ELLEN SAYS: Thanks to Minnesota Public Radio for having me as a guest to talk about memoirs today! The Babes congratulate MPR fand host Kerri Miller or believing that a discussion about books can attract listeners -- and money -- during a pledge drive.
Here's a nod to the nearest holiday: What mom doesn't want to be remembered with a book? Well, an illiterate one, perhaps, but that demographic is probably not dialing up this blog. So here are a few suggestions for the mother who reads, thinks and without hesitation would throw herself under a bus on your behalf. (Not that you owe her a gift, but think about it.)
We've coupled each book below with its most appropriate type of recipient. However, given the likelihood that YOUR mom contains multitudes, maybe you should present all four in a beach bag. Then throw in a ticket to Hawaii...
FREUDIAN FANNY: "The Story of a Marriage," by Andrew Sean Greer. So you thought the '50s consisted of sitcoms and backyard barbecues? There was so much more, Greer tells us, in this story of one Bay area couple whose life together portends the civil rights battles to come. Lovely writing. Wife Pearlie is a dear, but, well, get a clue, honey.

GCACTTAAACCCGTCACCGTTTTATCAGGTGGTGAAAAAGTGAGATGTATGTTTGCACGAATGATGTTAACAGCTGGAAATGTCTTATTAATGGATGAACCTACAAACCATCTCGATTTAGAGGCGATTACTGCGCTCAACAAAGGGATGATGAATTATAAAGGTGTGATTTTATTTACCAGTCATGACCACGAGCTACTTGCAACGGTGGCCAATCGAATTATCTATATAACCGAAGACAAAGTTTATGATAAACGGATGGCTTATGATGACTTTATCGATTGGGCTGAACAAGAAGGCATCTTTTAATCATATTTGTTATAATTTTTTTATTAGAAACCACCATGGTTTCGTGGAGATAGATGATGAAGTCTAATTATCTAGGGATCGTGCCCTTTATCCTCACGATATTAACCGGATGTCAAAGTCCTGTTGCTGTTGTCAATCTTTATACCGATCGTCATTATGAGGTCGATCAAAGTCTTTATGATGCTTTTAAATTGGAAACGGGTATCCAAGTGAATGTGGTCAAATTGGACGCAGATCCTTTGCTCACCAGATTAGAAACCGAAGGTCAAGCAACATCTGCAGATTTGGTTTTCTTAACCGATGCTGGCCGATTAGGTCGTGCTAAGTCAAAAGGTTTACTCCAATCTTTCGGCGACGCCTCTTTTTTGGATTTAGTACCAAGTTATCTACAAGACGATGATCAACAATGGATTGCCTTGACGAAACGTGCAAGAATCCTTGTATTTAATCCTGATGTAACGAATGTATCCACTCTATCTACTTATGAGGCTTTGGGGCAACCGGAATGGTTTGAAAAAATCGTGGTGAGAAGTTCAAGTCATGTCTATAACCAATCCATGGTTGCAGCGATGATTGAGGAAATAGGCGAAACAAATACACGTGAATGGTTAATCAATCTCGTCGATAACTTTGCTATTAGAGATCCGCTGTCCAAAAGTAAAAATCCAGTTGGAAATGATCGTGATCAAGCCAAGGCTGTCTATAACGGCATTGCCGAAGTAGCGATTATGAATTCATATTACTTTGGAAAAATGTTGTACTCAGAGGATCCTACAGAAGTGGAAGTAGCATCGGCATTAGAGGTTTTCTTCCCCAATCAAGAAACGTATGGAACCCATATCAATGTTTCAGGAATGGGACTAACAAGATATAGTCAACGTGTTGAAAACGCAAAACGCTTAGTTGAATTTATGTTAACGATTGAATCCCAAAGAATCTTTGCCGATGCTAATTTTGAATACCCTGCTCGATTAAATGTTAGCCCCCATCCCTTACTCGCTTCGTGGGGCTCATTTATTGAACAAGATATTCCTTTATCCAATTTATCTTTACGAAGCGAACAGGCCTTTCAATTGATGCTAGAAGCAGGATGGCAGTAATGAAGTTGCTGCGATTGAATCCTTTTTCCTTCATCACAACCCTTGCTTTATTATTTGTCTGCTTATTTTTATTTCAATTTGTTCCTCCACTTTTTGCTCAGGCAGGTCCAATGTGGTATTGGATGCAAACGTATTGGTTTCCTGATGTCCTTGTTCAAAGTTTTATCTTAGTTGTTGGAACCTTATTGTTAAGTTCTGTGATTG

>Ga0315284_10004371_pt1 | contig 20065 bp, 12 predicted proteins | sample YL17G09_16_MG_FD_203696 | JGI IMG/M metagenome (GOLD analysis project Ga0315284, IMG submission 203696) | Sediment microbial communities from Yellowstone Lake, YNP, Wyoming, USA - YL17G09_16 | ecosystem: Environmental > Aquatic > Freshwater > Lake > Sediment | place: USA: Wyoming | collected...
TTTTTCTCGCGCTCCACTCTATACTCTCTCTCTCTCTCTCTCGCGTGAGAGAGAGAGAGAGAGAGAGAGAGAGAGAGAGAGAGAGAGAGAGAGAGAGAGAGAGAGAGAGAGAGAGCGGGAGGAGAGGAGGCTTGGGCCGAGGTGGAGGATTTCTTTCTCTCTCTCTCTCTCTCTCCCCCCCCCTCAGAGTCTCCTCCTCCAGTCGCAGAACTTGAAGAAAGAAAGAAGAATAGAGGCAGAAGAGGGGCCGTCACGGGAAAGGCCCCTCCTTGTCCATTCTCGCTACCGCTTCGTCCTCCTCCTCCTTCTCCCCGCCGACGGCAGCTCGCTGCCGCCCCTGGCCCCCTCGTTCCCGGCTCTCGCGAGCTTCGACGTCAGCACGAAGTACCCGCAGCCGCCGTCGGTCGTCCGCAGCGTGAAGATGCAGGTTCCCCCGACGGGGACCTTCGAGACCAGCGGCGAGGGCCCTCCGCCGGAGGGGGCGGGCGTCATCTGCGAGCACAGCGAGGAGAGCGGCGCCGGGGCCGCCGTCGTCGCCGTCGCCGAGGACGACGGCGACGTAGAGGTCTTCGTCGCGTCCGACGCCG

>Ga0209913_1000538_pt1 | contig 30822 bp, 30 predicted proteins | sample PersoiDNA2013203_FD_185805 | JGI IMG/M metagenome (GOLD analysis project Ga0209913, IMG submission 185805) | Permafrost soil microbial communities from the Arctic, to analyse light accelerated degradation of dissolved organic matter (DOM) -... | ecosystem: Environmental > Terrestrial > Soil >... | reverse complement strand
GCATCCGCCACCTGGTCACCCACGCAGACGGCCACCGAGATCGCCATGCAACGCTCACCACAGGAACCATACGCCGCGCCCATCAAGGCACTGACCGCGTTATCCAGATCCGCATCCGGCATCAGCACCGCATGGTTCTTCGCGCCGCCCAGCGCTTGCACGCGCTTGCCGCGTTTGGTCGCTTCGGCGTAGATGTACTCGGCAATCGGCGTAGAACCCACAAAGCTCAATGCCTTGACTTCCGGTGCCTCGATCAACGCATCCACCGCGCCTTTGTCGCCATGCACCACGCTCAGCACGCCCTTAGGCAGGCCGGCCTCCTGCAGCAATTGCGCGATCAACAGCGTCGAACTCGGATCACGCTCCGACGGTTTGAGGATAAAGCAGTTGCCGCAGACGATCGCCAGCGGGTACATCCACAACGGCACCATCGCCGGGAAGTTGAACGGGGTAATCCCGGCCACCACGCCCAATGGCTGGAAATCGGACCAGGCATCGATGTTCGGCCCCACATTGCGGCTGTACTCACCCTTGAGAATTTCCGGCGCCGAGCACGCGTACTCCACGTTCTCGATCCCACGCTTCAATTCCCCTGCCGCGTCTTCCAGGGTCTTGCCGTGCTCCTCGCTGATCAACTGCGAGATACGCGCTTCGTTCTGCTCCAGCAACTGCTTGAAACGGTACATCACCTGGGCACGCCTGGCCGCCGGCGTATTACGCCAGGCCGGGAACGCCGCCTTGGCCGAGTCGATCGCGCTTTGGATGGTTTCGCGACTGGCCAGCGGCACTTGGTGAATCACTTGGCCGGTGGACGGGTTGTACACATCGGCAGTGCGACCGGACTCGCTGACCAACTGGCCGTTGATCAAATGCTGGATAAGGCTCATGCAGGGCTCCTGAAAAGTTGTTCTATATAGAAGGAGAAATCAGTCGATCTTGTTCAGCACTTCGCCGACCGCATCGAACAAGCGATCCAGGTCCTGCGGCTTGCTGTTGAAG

REAL-LIFE RITA: "How to Sleep Alone in a King-Size Bed," by Theo Pauline Nestor. Breaking up is hard to do. But Nestor's story of how her marriage imploded and, better yet, how she survived, marks the steps of denial, grief and acceptance that go with having a man flake out on you. Oprah watchers, this one's for you.
POLITIC POLLY: "Writing in an Age of Silence," by Sara Paretsky. It's a presidential election year, and the media are going wild. If your mom is a political junkie with progressive tendencies, this memoir should suit her fine: Here the writer known for her crime novels traces her path to becoming a writer through a consciousness alert to injustice and the misuse of power.
SASSY SALLY: "The Late Bloomer's Revolution," by Amy Cohen. You don't have to be thirtysomething or unmarried, like the author, to laugh out loud at Cohen's search for herself and a man. (Trust me: I'm neither young nor single, and I burbled like a maniac.) But you do need a keen sense of irony about love and life. "Seinfield" fans, unite. Bonus: Cohen's mother is a dream, always seeing the bright side when her daughter can't: "Who else but you can get away with wearing a pillowcase as a headdress? How fun!"